Hall of Fame Inductee
H. Paul Culver
Born in Eau Claire in 1893, H Paul Culver decided to become a pilot after watching an early model Curtiss flying machine soar over Chequamegon Bay at Ashland in 1911. He earned an engineering degree from Lewis Tech in Chicago and, in the spring of 1916, with war already underway in Europe, enrolled in the Curtiss Aviation School in Newport News, VA. Trained as a pilot and instructor in both the Curtiss Flying Boat and J-N 4, Culver was issued Expert Pilot Certificate number 74 by the Aero Club of America.
Culver volunteered for American Expeditionary Service (AES) duty in Europe as the country entered into the war. Experienced instructors were too valuable to risk in combat, so the Army ordered him to train pilots. First assigned to Princeton University next at Wright Field in Dayton, OH, and finally at Ellington Field, TX. While at Ellington he trained hundreds of aviators for duty in Europe.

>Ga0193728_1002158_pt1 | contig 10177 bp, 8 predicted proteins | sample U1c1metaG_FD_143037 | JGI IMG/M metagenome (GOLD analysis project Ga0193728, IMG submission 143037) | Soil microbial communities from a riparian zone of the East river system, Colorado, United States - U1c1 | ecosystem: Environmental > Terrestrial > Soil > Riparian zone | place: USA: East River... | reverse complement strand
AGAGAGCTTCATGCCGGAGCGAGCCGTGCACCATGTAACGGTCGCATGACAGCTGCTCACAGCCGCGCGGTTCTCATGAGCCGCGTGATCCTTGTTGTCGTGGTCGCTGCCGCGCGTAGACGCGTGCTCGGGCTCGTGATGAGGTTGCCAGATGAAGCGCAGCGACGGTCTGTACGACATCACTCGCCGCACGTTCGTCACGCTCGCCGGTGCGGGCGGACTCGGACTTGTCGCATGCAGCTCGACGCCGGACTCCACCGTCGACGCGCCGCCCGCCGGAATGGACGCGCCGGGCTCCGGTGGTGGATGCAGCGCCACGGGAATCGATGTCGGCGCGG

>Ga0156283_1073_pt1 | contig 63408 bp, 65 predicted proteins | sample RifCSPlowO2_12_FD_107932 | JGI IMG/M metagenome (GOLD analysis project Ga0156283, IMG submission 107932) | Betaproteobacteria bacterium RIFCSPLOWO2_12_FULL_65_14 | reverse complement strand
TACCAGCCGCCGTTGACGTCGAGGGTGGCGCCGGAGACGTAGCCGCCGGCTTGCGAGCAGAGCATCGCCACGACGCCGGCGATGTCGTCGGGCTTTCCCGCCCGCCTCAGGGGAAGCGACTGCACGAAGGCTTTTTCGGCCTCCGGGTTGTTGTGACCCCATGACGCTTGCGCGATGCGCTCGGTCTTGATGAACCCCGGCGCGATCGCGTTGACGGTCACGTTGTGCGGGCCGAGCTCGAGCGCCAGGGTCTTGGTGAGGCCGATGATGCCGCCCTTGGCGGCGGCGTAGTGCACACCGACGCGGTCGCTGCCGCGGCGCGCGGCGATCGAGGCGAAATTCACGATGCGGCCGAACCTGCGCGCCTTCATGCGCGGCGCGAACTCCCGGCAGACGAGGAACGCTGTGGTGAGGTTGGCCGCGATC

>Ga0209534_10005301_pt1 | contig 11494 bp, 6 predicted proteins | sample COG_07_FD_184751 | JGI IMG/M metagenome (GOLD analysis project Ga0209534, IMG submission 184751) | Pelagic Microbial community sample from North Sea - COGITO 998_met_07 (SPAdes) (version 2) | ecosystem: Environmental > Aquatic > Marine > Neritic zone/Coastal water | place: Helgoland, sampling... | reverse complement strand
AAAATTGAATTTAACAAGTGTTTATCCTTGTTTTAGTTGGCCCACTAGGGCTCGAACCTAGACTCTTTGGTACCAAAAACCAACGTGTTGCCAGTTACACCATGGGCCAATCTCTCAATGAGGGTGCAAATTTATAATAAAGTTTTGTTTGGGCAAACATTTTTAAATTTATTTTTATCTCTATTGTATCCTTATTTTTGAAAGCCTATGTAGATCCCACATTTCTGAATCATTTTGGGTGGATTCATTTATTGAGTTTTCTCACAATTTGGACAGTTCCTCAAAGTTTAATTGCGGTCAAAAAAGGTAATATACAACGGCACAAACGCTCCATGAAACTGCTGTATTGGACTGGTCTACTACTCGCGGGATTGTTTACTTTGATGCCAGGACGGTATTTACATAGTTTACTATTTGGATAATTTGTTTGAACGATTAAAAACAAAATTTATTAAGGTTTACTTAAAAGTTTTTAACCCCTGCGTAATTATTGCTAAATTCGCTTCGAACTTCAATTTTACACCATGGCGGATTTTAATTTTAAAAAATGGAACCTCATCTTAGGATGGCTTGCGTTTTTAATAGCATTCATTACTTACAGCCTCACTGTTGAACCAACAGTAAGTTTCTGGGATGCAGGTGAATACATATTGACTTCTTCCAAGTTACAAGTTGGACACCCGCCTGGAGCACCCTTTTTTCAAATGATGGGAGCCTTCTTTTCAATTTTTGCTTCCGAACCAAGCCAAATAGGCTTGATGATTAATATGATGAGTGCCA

In May 1918, Culver, along with five other Army pilots were selected to inaugurate scheduled air mail service in the United States. Lieutenant Culver was assigned the route between New York and Philadelphia. After demonstrating that air delivery of mail was safe and reliable he was next assigned as a test pilot. His duties included flying some of the first US military aircraft equipped with radios.
H. Paul Culver left the Army and aviation to pursue a career in business and raise a family. As war clouds again gathered he volunteered for duty as a naval aviator in World War II. Culver was an active member of the Early Birds, a pioneer pilot organization.